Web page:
Kudos, I say, to these brave men and women who, after bankrupting the nation and throwing millions of Americans out of work, still had the cojones to stand up for what's right, to take one for the team, for the nation, For The Children.

Thank you.

A little more on freedom lit

A friend said elsewhere,

IMO, the best lib-fic book I've read is Cryptonomicon, by Neal Stephenson.


And I hadn't even thought about that one. Cryptonomicon, in case you haven't read it, is another massive tome but an absolute delight. Subversive in every syllable, amazing characters, hilarious when it isn't being horrifying. I don't normally think of this book as "freedom literature," because it doesn't read like it. You won't find a single bit of preachifying anywhere here, even though some of the dialogue gets pretty deep into the (to me) arcane realms of net design, anonymous money and of course cryptology.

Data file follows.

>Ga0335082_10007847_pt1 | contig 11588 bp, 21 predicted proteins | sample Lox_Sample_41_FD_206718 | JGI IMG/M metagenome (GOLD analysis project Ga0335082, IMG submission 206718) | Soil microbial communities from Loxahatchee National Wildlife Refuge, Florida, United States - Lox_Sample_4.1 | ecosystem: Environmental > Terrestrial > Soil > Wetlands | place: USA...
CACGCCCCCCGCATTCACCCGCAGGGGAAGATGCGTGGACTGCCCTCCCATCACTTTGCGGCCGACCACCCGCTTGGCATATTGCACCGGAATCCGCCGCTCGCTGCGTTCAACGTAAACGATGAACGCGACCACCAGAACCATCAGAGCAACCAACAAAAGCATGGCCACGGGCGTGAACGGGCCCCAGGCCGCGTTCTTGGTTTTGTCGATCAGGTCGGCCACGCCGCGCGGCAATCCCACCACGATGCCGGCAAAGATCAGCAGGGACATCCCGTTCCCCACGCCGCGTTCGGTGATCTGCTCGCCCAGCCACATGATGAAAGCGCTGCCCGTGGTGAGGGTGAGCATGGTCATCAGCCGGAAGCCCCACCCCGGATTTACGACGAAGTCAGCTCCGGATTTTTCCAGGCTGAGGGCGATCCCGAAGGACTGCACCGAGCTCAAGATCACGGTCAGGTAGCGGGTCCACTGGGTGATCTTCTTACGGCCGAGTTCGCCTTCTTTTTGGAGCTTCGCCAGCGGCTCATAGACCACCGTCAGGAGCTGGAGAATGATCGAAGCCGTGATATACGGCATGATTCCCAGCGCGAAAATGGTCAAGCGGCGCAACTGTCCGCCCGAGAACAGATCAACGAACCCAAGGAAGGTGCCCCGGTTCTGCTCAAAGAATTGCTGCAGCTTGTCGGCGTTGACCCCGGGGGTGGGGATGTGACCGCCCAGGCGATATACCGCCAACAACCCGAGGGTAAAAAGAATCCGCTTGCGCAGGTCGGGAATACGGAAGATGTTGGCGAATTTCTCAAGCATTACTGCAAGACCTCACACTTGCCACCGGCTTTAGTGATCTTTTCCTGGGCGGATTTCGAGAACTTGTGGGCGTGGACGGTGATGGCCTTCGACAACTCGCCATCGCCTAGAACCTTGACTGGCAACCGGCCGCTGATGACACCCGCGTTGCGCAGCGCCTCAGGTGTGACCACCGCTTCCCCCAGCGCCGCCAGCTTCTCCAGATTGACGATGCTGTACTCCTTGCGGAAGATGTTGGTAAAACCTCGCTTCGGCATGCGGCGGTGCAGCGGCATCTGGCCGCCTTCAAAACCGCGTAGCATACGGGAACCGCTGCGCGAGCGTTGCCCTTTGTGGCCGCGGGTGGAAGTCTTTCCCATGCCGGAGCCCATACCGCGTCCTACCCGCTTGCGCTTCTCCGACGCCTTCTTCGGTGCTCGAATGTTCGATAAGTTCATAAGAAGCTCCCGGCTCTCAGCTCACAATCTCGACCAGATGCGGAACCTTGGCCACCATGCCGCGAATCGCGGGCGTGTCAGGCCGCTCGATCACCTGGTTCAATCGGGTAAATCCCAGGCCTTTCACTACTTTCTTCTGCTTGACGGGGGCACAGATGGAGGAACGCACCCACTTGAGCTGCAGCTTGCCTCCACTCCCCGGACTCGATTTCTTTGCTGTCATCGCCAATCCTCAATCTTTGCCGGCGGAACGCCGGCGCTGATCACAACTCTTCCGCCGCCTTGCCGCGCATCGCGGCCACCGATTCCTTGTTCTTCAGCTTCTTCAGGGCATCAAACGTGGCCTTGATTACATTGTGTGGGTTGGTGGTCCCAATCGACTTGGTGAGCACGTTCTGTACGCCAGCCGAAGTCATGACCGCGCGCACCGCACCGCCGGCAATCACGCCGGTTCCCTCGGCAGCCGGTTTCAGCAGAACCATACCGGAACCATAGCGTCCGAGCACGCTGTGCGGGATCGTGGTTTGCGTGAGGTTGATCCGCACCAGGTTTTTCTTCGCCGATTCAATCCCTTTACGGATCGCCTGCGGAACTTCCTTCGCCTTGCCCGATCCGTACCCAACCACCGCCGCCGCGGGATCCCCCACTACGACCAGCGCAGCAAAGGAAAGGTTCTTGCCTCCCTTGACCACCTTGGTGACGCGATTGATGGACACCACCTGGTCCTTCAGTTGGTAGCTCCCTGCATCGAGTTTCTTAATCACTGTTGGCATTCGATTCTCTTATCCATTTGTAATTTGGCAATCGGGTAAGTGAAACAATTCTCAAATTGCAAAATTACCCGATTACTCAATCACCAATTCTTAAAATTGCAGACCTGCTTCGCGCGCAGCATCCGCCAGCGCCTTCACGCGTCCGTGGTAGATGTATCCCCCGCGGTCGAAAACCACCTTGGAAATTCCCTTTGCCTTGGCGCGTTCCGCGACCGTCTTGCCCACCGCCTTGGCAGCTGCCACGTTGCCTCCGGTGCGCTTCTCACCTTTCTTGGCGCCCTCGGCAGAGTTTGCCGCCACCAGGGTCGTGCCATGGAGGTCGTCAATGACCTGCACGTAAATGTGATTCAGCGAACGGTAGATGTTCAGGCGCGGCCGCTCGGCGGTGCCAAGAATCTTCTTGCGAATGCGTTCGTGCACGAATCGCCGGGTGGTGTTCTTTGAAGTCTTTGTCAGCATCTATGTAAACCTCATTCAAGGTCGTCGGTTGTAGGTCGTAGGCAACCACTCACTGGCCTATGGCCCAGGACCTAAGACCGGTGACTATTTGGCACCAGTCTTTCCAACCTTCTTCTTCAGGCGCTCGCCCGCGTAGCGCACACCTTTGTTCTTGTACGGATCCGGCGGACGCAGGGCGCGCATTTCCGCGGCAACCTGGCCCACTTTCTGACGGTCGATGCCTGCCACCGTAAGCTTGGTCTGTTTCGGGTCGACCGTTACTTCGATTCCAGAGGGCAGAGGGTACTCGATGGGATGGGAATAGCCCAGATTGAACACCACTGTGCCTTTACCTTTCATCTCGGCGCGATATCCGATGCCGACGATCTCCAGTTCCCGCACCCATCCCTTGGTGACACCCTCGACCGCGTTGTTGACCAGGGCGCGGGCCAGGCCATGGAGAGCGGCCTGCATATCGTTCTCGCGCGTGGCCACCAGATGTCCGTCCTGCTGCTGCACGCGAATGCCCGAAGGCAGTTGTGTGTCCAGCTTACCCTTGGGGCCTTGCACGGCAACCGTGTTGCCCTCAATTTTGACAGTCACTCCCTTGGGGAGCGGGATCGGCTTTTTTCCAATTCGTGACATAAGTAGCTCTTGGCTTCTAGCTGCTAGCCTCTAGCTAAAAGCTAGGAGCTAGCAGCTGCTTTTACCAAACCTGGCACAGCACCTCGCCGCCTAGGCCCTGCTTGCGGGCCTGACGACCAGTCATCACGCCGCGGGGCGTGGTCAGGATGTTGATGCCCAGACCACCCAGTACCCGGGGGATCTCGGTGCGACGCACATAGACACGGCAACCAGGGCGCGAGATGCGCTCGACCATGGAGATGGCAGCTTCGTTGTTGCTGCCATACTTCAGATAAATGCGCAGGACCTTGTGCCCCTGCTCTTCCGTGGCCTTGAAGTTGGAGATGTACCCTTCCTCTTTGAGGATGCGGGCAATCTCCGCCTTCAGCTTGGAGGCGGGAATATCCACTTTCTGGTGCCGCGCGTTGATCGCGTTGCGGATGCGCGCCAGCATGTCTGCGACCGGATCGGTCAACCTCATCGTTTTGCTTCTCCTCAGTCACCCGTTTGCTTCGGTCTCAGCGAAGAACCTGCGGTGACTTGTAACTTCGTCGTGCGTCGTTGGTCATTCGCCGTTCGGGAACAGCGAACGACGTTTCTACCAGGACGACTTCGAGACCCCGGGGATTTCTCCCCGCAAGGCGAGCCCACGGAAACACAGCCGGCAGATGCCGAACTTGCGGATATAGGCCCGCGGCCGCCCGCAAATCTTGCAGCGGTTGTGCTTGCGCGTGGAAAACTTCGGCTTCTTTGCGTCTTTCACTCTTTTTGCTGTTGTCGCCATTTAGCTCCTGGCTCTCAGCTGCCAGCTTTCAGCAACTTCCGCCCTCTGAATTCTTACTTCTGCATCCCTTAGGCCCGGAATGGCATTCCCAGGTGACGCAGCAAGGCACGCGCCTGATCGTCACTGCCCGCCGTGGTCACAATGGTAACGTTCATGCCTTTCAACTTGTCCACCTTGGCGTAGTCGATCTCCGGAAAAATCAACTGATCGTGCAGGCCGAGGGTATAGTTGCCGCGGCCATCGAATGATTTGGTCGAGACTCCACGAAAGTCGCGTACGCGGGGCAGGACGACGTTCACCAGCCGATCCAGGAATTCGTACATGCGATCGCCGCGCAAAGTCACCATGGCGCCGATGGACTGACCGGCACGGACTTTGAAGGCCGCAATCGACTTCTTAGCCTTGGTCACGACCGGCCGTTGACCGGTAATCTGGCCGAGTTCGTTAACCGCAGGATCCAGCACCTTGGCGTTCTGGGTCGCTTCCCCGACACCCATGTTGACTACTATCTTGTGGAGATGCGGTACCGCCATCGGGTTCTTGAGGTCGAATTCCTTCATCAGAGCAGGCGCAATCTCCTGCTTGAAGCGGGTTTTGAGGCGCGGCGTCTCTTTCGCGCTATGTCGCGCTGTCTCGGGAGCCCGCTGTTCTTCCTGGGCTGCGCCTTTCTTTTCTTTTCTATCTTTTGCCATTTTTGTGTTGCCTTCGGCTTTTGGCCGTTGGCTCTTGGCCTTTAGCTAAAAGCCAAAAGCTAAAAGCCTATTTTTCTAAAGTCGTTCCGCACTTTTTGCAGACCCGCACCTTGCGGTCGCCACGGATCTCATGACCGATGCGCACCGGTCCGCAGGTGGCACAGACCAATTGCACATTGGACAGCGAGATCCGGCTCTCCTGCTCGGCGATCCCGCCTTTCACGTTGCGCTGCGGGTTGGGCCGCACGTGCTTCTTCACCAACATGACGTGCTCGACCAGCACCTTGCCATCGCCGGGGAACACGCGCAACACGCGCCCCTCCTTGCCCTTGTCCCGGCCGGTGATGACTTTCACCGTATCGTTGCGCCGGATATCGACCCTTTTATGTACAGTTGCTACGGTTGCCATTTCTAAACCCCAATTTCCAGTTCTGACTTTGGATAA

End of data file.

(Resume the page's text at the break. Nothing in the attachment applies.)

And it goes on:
Also, I was principally discussing amateur writers and first novels. Neal Stephenson is no amateur. Still, Cryptonomicon is a textbook on how freedom lit should be done.

Thursday, December 18, 2008

"Can we bring you anything?"

I was sitting in the lair this morning, moodily watching snow swirl outside my window while even the dogs crossed their legs and refused to go outside, when my cell phone rang. A neighbor a few miles away said, "We're going to town in a little while. Can we bring you anything?" Damn nice, and timely too - I'd just been going over my staples and making a grocery list for my trip to the big town this weekend, and remembered to my horror that I was nearly out of eggs. I really appreciated their thinking of me.

So a few hours later the boys and I trekked over to the neighbors to pick up and pay for my eggs, and I got a nice shot of "told you so." The male half of this pair had built a beautiful little octagonal building for a new generator he was going to install. While I was admiring his work a couple of months ago I told him that in my (not entirely uneducated) opinion he was going to burn the machine up because this building, cute as it was, had virtually no built-in circulation. He responded by putting in these wimpy little vents, top and bottom. I said, not enough. He didn't believe me.